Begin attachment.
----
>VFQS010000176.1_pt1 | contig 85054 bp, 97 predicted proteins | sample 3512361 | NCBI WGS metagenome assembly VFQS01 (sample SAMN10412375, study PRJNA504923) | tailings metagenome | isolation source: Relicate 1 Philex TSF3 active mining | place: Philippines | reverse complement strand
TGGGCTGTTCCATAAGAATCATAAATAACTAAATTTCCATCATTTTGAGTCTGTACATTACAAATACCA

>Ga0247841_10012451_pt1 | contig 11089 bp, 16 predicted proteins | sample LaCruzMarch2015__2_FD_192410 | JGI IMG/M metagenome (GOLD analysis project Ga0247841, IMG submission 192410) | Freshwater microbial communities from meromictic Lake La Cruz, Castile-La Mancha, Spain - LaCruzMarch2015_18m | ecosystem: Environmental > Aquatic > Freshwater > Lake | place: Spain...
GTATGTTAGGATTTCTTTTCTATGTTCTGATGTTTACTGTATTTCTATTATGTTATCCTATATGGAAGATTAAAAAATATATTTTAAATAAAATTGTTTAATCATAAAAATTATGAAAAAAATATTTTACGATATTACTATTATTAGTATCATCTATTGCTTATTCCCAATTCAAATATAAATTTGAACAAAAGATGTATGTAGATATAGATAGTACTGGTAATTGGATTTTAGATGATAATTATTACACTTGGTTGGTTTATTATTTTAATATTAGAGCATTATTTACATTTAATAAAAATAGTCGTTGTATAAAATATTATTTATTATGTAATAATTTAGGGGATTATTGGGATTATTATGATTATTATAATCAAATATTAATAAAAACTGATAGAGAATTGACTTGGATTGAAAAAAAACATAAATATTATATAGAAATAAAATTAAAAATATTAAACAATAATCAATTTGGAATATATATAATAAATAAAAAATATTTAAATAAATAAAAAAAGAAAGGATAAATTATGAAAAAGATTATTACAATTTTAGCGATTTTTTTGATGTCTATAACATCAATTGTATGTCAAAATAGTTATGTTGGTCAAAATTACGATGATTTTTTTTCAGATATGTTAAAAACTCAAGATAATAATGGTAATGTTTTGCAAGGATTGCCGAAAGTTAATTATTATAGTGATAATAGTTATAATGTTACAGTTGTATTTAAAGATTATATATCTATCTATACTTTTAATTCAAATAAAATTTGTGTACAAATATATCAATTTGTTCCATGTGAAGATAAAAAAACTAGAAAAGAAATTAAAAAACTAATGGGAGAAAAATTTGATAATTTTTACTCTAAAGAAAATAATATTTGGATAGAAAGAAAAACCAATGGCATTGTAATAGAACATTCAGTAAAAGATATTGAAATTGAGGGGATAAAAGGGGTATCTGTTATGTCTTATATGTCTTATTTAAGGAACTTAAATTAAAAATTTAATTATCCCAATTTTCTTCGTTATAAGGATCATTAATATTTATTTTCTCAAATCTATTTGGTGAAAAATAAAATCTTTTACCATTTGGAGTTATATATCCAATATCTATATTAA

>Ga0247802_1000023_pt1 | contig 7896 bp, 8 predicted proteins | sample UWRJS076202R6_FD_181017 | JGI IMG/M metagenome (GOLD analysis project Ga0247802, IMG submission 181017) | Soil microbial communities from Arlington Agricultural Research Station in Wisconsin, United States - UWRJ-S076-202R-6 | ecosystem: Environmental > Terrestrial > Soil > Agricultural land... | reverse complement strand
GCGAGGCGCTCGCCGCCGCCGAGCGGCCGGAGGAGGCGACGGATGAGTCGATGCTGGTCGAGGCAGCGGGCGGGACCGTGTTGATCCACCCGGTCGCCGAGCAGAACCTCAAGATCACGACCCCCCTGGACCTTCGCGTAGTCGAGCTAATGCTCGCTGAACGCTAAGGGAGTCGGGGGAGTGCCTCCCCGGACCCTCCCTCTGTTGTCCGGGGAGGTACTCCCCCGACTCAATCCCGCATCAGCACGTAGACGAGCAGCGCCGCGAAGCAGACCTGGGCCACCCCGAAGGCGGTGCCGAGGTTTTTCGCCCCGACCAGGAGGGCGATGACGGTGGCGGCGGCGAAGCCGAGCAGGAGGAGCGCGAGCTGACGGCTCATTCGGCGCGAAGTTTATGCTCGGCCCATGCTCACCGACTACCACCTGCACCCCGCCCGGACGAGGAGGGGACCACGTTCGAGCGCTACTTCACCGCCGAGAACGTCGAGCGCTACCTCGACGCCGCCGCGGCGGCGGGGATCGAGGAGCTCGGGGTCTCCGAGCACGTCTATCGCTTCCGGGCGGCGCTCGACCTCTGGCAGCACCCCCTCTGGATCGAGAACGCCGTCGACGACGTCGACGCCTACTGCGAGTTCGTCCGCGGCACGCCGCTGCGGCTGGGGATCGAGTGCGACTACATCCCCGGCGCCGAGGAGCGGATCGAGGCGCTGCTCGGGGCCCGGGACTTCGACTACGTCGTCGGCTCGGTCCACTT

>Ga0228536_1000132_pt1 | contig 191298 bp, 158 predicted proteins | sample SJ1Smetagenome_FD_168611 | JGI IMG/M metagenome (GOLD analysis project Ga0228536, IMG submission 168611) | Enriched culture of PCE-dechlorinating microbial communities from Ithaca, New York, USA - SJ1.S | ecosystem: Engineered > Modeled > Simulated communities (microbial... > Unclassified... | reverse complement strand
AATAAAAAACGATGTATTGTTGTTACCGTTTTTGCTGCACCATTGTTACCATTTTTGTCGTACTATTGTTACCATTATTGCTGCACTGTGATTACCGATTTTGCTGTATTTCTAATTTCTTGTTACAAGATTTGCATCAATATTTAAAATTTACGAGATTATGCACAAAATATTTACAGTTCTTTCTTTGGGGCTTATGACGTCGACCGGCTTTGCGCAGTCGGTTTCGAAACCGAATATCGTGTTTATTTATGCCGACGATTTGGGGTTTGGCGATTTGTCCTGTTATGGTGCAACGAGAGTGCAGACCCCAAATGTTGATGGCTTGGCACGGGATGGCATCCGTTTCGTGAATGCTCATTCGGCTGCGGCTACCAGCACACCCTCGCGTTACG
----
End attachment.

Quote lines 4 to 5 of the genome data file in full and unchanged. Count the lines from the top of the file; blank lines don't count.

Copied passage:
GTATGTTAGGATTTCTTTTCTATGTTCTGATGTTTACTGTATTTCTATTATGTTATCCTATATGGAAGATTAAAAAATATATTTTAAATAAAATTGTTTAATCATAAAAATTATGAAAAAAATATTTTACGATATTACTATTATTAGTATCATCTATTGCTTATTCCCAATTCAAATATAAATTTGAACAAAAGATGTATGTAGATATAGATAGTACTGGTAATTGGATTTTAGATGATAATTATTACACTTGGTTGGTTTATTATTTTAATATTAGAGCATTATTTACATTTAATAAAAATAGTCGTTGTATAAAATATTATTTATTATGTAATAATTTAGGGGATTATTGGGATTATTATGATTATTATAATCAAATATTAATAAAAACTGATAGAGAATTGACTTGGATTGAAAAAAAACATAAATATTATATAGAAATAAAATTAAAAATATTAAACAATAATCAATTTGGAATATATATAATAAATAAAAAATATTTAAATAAATAAAAAAAGAAAGGATAAATTATGAAAAAGATTATTACAATTTTAGCGATTTTTTTGATGTCTATAACATCAATTGTATGTCAAAATAGTTATGTTGGTCAAAATTACGATGATTTTTTTTCAGATATGTTAAAAACTCAAGATAATAATGGTAATGTTTTGCAAGGATTGCCGAAAGTTAATTATTATAGTGATAATAGTTATAATGTTACAGTTGTATTTAAAGATTATATATCTATCTATACTTTTAATTCAAATAAAATTTGTGTACAAATATATCAATTTGTTCCATGTGAAGATAAAAAAACTAGAAAAGAAATTAAAAAACTAATGGGAGAAAAATTTGATAATTTTTACTCTAAAGAAAATAATATTTGGATAGAAAGAAAAACCAATGGCATTGTAATAGAACATTCAGTAAAAGATATTGAAATTGAGGGGATAAAAGGGGTATCTGTTATGTCTTATATGTCTTATTTAAGGAACTTAAATTAAAAATTTAATTATCCCAATTTTCTTCGTTATAAGGATCATTAATATTTATTTTCTCAAATCTATTTGGTGAAAAATAAAATCTTTTACCATTTGGAGTTATATATCCAATATCTATATTAA

>Ga0247802_1000023_pt1 | contig 7896 bp, 8 predicted proteins | sample UWRJS076202R6_FD_181017 | JGI IMG/M metagenome (GOLD analysis project Ga0247802, IMG submission 181017) | Soil microbial communities from Arlington Agricultural Research Station in Wisconsin, United States - UWRJ-S076-202R-6 | ecosystem: Environmental > Terrestrial > Soil > Agricultural land... | reverse complement strand